Feature Article

May 16, 2013

Google Android's New Chief Sheds Light on Ecosystem

While Andy Rubin’s exit from the Android division in March came as a surprise to many in the industry, equally surprising was his replacement. In a blog post in March, Google CEO Larry Page announced the appointment of Chrome chief Sundar Pichai as the new Android division head, replacing the outgoing Android developer Rubin who stepped down to pursue other interests of the company.

According to Page’s blog post, Pichai will lead Android, in addition to his existing work with Chrome and Apps. “Pichai has a talent for creating products that are technically excellent yet easy to use—and he loves a big bet,” wrote Page. “So while Andy’s a really hard act to follow, I know Sundar will do a tremendous job doubling down on Android as we work to push the ecosystem forward,” added Page.

Given Pichai’s background and experience, the logical question on everyone’s mind is whether the new Android chief means the merger of two operating systems, Chrome and Android, going forward. To clarify this industry speculation, Wired writer Steven Levy recently interviewed Pichai. Incidentally, this was the first interview given to the media since he took over the new position.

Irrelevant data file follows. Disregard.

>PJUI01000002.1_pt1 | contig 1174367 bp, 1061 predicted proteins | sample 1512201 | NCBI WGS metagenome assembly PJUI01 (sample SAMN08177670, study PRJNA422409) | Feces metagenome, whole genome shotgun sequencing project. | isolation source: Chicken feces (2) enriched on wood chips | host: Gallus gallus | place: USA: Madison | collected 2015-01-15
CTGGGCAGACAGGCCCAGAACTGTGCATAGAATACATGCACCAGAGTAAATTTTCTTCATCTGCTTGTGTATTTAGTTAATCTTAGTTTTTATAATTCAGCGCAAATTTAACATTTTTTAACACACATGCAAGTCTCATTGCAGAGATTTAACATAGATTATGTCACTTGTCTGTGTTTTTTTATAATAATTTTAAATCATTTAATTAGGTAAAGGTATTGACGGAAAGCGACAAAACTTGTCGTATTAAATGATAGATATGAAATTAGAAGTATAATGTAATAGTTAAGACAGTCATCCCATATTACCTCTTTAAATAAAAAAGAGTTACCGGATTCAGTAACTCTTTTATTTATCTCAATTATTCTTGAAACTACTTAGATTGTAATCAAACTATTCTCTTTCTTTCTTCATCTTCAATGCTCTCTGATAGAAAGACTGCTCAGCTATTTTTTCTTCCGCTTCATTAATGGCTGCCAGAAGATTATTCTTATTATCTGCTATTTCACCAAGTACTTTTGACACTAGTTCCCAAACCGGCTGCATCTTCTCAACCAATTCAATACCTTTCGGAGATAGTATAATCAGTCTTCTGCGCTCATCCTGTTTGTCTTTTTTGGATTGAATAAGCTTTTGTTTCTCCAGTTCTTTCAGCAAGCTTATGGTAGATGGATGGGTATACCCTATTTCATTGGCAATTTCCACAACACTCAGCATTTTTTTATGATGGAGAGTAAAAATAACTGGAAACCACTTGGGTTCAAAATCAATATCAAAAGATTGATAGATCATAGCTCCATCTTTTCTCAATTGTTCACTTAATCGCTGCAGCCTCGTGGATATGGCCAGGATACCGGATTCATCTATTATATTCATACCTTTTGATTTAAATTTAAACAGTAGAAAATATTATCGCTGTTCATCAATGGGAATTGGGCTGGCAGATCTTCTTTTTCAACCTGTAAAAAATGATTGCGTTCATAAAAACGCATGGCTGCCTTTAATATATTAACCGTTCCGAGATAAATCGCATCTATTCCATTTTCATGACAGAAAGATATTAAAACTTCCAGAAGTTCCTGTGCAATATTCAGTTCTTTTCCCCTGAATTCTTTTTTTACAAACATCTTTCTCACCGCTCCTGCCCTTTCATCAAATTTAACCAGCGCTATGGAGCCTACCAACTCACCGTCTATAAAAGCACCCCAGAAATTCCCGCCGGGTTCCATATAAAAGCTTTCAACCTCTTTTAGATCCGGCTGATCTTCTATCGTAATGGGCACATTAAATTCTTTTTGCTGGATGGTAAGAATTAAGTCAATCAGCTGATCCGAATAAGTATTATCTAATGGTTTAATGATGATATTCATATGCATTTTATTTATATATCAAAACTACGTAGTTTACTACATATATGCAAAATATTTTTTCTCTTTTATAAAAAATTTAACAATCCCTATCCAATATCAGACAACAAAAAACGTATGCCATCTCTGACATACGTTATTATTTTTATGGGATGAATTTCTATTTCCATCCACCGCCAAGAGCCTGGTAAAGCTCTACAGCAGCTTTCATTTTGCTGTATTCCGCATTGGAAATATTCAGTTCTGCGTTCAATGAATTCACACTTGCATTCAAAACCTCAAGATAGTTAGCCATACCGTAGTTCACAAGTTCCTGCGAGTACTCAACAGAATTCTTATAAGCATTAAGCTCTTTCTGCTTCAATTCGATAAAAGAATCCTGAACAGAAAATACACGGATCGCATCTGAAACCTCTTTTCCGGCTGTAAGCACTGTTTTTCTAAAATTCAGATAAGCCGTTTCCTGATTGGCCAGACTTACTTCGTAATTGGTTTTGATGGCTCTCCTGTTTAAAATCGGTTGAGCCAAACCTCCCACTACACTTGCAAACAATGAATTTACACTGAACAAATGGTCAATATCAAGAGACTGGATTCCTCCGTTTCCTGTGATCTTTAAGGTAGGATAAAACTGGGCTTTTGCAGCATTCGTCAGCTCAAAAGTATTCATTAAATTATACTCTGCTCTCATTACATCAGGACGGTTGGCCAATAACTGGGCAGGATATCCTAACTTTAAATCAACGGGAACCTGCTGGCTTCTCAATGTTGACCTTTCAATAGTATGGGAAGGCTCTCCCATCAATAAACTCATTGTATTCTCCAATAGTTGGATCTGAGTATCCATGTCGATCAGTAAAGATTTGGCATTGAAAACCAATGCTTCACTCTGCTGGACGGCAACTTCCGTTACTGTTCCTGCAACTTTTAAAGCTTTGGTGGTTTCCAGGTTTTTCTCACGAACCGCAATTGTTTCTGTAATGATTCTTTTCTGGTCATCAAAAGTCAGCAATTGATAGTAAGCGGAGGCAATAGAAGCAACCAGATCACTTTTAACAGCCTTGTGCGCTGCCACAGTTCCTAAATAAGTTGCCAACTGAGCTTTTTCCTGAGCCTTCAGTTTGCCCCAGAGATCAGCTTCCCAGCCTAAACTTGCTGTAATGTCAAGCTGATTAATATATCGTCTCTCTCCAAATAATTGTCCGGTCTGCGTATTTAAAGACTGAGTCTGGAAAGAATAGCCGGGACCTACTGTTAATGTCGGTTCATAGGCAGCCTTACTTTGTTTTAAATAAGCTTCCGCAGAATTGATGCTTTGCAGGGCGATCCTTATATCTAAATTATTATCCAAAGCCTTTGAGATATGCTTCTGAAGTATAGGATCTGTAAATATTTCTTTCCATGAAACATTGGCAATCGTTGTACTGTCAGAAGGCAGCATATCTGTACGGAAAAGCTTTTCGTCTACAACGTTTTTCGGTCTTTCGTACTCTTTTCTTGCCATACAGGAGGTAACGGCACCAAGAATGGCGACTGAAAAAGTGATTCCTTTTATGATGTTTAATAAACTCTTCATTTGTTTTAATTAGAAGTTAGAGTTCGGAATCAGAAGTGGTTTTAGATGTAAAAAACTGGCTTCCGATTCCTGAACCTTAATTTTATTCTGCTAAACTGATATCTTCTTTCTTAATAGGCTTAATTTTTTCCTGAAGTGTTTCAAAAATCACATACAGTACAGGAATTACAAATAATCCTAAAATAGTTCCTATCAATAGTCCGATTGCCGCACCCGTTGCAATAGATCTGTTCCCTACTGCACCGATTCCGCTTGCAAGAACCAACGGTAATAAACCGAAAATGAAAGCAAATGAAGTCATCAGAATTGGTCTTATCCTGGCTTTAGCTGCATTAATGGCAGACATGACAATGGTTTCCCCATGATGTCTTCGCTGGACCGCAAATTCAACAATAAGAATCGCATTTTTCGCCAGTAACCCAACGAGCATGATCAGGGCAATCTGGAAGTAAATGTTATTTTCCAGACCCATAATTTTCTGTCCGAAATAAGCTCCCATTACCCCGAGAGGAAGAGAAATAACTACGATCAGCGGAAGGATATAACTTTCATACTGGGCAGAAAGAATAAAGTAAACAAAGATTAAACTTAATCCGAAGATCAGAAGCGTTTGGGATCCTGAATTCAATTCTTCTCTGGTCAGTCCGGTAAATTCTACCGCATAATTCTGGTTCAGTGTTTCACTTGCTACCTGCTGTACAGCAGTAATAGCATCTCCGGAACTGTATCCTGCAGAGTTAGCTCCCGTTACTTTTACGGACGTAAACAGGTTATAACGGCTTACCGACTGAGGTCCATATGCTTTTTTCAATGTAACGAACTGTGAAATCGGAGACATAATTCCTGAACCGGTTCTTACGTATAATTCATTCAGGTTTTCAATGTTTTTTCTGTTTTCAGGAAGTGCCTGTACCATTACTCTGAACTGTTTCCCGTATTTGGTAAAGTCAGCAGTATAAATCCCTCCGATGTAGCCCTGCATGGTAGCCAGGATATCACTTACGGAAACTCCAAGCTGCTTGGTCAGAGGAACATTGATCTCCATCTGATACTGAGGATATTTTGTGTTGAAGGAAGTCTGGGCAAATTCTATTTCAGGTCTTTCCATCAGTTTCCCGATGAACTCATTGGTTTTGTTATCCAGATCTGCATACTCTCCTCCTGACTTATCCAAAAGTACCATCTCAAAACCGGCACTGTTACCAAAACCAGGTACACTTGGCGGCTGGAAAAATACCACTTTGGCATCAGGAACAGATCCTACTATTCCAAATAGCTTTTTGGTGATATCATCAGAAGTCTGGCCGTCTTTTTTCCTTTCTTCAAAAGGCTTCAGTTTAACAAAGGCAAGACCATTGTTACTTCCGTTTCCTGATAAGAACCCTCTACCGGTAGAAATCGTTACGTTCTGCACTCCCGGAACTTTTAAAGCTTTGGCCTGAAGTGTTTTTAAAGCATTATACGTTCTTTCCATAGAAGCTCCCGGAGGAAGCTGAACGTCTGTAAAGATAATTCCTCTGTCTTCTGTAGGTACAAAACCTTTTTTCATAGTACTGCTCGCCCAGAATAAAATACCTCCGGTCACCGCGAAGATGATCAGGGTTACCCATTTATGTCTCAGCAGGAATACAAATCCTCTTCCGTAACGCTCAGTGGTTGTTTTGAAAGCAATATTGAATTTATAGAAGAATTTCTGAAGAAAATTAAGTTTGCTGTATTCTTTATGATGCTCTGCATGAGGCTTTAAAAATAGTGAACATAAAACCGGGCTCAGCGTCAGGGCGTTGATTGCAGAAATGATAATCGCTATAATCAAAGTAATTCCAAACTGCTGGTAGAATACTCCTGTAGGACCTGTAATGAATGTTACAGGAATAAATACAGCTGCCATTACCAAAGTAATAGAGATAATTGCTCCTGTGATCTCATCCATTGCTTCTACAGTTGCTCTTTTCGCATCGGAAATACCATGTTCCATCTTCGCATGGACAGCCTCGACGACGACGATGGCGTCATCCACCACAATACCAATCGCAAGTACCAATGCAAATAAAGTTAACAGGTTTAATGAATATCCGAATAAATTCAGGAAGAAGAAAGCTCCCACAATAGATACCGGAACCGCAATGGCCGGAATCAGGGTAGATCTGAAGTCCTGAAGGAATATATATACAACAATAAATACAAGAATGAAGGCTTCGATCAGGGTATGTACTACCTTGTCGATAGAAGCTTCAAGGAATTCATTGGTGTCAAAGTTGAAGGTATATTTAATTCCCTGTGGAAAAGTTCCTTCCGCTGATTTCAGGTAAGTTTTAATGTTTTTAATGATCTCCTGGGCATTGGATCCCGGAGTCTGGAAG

In this interview, Pichai clearly told the reporter that going forward he plans to keep Android and Chrome as separate OSes because they each perform distinct functions that serve different purposes. In the current environment, he added, “Google was more than happy to keep plugging resources developing two separate operating systems.” However, Pichai indicated that the picture may look different a year or two from now.

Nevertheless, Pichai was adamant that both Android and Chrome are large and open platforms that are growing very fast. Google continues to invest in both the OSes as there is need for both the platforms, Pichai said.

Regarding Facebook’s Home app, the new Android chief did not see it as a competition but as innovation on an open platform. Consequently, he was excited that Facebook thought of Android first in this app.  

Media reports indicate that Pichai is a nine-year veteran of Google. In 2011, he turned down an opportunity to lead the product division at Twitter, which helped Pichai move quickly up the corporate ladder and come closer to Google CEO.




Edited by Jamie Epstein


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